In April 1999, the Inuit dream of a self-governing territory in the eastern Arctic - Nunavut (Our Land) - became a reality. In celebration of this historic event comes a new edition of Inuit Journey, a firsthand account of another turning point in Inuit history: the establishment in the early 1960s of member-owned, member-run Inuit co-operatives, which played a major role in the march toward independence. Edith Iglauer was on assignment for The New Yorker in 1961 when she went to the Canadian Arctic to write about the first Inuit co-operative. She accompanied a small party of Canadians led by Donald Snowden, a dynamic young idealist who had been hired by the Department of Indian Affairs in response to a crisis: the traditional food supply of the Inuit was disappearing; people were dying of starvation; the survivors were struggling to cope with a massive erosion of their way of life. Iglauer attended the historic gathering of government workers and Inuit leaders at George River (later renamed Kangiqsualujjuaq), where the first co-operative held its first business meeting. It was an event that changed people's lives. Thanks to Snowden's belief that when people are given the chance, they make wiser decisions for themselves than others make for them, and thanks to the incredible imagination and stamina of the Inuit people at George River, co-operatives proved invaluable as the Inuit moved toward a new form of self-sufficiency. This new edition contains 20 previously unpublished black-and-white photographs, and a new preface and epilogue with updated information and Iglauer's affecting story of her own, more personal journey to revisit Kangiqsualujjuaq in 1994.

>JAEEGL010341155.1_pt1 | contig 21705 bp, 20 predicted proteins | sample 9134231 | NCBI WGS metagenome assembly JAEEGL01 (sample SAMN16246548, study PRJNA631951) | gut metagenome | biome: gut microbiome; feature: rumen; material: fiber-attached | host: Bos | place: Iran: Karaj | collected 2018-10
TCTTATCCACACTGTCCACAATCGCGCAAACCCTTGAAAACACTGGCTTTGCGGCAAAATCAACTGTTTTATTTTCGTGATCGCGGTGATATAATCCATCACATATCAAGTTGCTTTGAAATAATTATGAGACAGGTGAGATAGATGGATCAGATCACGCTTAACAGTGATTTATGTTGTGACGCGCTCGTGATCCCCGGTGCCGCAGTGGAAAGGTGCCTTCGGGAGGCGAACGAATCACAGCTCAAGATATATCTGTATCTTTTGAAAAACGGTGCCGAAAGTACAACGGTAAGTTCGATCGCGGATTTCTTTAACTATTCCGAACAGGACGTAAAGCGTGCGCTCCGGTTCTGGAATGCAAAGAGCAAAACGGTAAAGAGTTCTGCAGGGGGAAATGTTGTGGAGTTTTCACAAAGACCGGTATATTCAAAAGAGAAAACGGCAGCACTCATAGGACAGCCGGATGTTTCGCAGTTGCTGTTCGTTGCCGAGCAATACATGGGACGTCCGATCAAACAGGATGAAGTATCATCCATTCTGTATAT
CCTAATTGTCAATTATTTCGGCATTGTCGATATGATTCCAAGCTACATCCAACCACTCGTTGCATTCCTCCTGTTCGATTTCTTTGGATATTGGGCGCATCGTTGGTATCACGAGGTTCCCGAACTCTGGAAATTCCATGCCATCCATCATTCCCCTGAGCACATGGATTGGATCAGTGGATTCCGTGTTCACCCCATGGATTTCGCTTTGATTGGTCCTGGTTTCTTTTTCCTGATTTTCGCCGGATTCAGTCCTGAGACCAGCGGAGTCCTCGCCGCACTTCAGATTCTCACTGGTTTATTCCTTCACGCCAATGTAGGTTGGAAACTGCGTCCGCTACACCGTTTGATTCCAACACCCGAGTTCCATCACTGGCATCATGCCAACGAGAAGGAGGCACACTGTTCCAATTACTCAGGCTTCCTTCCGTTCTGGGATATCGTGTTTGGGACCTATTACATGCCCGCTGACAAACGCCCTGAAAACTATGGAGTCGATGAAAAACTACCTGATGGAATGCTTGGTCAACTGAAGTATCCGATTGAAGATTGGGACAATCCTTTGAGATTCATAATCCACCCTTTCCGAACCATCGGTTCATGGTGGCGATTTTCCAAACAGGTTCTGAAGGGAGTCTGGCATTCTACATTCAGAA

History, Americas, Native-American,